We are very lucky to have Neil Pendock, “South Africa’s most influential wine writer” (DrinksBiz) as our guest blogger this month. He is South Africa’s most prolific wine journalist and a regular contributor for the Sunday Times and Financial Mail. After two decades in the spittoon, he retains a healthy disregard for the anoraks, bowties and Emperors of drink and their new clothes.
Red Marauder may have been the slowest horse in 118 years to win the Grand National when he romped home in 2001. But his owner was so chuffed, the following morning a Champagne breakfast was served to the victor in his stall. So what Champagne do you serve a horse for breakfast? Or indeed a friend who wears open sandals with socks and eats raw oats in the form of Bircher Müsli from an unglazed bowl, rather than a morral (the pretentious name for a feedbag)?
Presumably a rosé bubbly for a horse called Red. Or perhaps even a sparkling red, like the funky Cape Jazz Shiraz from Franschhoek’s most exciting producer, Solms-Delta. Which has the added benefit of being an abstemious 9% alcohol. For current liquor legislation is not too clear on rules for serving alcohol to animals. But then who will tell an elephant it’s against the law to get drunk on marula berries? Certainly not the people who make Amarula, that cream liqueur made from marula fruit that is the only way to drink airline coffee on a redeye flight with rehydrated eggs.
French Champagne is really the only acceptable bubbly to serve at a Champagne breakfast. And with the Consumer Protection Act now in full force, it’s also probably the only fizz that can legally be served. Méthode Cap Classique is the local equivalent, which would convert a Champagne breakfast into a Méthode Cap Classique petit déjeuner. Quite a mouthful, but a repast so grand, it would even pass in Franschhoek.
Breakfasting on the wrong side of the tracks, Nederburg Cuvee Brut is well matched with a greasy fry-up. Made via a carbonation process that forces bubbles of CO2 into the wine rather than by secondary fermentation in bottle, it costs under R50. Sparkling Chenin Blanc, the fresh flavours of apricot and apple are liquid chutney for bubble and squeak.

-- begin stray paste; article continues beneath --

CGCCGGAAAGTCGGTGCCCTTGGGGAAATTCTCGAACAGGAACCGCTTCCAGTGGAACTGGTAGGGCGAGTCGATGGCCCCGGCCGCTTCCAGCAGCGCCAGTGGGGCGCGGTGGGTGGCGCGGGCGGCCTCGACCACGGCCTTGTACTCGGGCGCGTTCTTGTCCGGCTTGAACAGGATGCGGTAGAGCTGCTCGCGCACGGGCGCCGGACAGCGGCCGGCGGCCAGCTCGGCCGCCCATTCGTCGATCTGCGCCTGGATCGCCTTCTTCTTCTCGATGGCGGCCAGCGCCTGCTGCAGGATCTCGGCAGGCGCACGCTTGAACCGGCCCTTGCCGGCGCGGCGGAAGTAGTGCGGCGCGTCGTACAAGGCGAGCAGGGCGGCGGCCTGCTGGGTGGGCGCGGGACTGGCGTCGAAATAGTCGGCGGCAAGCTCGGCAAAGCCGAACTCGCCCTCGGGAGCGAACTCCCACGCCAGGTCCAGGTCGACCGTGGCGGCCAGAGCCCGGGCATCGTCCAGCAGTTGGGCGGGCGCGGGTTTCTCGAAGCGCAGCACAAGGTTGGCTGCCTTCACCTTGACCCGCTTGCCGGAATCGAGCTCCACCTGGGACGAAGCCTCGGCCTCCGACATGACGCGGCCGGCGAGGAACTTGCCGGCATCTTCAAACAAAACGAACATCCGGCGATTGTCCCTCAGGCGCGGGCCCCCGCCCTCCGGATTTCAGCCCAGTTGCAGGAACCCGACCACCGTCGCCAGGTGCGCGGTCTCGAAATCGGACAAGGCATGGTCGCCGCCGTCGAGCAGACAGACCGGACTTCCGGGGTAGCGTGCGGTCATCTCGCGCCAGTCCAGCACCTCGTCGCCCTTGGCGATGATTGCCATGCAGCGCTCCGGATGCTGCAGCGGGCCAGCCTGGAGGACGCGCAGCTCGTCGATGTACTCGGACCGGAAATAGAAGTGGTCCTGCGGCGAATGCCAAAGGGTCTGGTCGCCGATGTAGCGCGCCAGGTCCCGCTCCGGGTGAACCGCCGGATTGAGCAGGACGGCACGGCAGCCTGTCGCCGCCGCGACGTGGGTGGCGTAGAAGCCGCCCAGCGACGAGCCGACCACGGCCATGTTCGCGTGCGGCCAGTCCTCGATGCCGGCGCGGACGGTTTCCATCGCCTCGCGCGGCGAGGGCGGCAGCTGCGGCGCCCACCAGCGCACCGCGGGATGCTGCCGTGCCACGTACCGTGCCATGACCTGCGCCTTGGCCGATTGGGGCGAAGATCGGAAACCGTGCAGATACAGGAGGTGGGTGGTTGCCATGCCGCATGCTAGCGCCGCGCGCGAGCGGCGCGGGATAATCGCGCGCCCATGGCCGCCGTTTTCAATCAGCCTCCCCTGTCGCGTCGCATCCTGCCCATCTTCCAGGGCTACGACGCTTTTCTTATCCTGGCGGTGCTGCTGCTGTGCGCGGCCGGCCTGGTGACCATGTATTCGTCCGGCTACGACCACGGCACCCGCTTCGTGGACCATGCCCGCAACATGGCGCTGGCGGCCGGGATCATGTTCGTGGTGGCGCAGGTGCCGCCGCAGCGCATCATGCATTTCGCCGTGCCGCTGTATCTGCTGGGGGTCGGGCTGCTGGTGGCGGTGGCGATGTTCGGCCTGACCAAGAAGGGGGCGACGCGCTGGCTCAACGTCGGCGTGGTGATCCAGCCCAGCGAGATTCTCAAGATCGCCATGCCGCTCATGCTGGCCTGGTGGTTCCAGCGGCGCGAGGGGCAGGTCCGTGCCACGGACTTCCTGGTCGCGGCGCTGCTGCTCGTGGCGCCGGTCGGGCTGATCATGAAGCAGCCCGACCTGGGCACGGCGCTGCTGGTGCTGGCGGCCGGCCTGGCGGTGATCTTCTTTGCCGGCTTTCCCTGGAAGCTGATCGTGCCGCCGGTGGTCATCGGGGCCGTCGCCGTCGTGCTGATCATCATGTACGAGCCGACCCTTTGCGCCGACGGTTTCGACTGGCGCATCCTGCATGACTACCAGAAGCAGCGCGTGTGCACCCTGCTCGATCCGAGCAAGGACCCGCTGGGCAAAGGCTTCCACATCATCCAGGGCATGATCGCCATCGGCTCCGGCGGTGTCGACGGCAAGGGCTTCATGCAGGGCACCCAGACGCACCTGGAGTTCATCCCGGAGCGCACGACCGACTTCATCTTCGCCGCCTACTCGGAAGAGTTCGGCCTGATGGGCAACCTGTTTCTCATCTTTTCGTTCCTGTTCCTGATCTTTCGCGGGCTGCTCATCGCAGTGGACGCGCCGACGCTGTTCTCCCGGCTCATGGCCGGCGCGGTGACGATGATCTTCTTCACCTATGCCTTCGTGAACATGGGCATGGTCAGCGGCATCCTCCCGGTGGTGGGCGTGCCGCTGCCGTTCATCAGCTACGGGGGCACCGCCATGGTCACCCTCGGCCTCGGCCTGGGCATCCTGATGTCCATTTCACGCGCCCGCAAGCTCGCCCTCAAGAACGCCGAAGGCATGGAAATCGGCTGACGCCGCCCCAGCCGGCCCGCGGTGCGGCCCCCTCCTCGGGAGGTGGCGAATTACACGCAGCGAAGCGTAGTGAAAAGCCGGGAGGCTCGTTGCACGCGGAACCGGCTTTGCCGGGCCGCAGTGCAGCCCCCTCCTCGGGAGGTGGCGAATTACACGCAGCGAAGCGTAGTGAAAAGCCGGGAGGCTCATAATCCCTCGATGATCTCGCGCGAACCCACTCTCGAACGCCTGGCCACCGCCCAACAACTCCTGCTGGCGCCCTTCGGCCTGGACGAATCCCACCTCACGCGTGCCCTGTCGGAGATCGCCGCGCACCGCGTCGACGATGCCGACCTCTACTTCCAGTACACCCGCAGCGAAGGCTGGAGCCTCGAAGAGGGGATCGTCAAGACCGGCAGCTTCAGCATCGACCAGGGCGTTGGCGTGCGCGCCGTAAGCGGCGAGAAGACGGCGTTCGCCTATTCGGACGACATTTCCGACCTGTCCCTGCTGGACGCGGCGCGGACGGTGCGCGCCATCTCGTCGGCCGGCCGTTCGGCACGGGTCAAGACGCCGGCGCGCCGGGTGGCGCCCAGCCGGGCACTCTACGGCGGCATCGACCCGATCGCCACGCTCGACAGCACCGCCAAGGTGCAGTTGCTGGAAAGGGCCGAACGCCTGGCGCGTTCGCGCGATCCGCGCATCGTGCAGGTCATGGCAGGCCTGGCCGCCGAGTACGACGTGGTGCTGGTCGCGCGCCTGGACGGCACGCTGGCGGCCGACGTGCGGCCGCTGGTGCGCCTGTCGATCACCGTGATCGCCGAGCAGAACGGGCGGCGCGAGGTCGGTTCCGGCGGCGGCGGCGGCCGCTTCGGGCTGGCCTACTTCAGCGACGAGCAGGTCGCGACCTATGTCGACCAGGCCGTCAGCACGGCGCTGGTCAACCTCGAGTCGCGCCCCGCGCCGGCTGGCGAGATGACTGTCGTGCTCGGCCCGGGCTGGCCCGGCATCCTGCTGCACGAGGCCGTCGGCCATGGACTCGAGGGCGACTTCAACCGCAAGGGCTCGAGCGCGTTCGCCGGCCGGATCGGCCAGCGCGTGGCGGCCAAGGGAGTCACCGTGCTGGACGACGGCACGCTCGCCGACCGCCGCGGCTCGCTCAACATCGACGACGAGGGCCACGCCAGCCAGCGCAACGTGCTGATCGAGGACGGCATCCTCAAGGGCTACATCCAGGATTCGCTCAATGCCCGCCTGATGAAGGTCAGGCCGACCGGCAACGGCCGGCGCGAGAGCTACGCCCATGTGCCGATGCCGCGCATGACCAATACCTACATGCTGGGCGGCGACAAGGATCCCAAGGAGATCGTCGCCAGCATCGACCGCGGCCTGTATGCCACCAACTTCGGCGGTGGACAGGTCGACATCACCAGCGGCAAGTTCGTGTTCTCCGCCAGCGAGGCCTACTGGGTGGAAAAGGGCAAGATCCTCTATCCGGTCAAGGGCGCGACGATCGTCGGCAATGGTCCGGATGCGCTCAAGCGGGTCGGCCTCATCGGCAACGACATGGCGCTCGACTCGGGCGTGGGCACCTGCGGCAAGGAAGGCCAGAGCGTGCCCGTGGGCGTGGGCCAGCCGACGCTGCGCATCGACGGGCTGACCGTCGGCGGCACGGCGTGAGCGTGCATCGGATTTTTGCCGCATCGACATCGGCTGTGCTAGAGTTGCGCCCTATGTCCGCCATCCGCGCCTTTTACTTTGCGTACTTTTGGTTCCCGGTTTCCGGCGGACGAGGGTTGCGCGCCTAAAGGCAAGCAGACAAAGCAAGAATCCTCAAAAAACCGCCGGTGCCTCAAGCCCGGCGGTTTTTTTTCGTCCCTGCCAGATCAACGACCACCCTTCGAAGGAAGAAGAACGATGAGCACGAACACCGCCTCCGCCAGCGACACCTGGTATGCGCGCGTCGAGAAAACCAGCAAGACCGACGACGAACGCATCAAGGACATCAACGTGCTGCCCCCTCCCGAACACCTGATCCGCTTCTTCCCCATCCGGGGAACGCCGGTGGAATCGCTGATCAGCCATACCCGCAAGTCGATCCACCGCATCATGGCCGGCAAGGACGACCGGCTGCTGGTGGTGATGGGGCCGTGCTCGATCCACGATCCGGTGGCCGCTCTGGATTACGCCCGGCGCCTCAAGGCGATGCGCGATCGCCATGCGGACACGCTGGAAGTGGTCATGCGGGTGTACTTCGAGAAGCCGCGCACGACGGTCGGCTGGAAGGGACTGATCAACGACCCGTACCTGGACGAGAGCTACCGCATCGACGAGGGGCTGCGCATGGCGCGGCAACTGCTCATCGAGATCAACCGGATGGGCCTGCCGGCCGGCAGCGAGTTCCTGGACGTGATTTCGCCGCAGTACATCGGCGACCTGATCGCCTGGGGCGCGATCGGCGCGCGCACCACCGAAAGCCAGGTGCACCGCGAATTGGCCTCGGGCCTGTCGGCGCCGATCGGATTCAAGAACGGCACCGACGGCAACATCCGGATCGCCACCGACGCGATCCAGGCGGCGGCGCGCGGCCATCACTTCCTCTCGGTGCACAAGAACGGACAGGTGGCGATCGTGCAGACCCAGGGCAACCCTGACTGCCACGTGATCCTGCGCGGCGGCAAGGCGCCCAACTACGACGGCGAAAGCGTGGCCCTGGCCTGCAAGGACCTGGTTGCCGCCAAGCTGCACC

In a South African context, the MCC for a Durban July winner has to be something from Robertson. The valley of wine, roses and Pocket Power, born on Zandvliet. Owned by brothers Paul and Dan De Wet, the farm is so famous for Shiraz, they don’t bother making any bubbly. Although sparkling Shiraz is a serious drink Down Under (try the Rockford) and in Franschhoek.
They probably go to their distant kinsman, Peter De Wet at De Wetshof, for a case or three of his yeasty 60:40 blend of Chardonnay and Pinot Noir. Peter’s dad Danie is South Africa’s Mr. Chardonnay who credits the limestone content of his Robertson soils for the chalky grip of his wines. Horse breeder Dan would agree that it’s the limestone that benefits equine bones and the minerality of Robertson bubblies makes them a good foil for fried eggs.
Limestone explains why the late Graham Beck established his giant fizz fabriek just outside town. Although he channelled most of his equine energy into a stud in Kentucky, a state more famous for Bourbon than bubbly. But Bourbon with breakfast was best left to Hunter S. Thompson.
A farm that knows a lot about breakfast is Twee Jonge Gezellen in Tulbagh as they harvest their grapes at night. A bottle of their stellar Krone Borealis 2008 is a great way to end off a nightshift with a breakfast of brioche filled with grated cheddar and ouma’s homemade jam.
For something different, try the Bramon sparkling Sauvignon Blanc. It is made from grapes grown in the Crags outside Plettenberg Bay by Anton Smal, who learnt his trade at Stellenbosch sparkling superstars Villiera. SA plutocrats can now nibble on their rolls, ham and Emmental cheese with a glass of locavore bubbles in a crystal flute. Minimizing their carbon footprints in a most elegant way.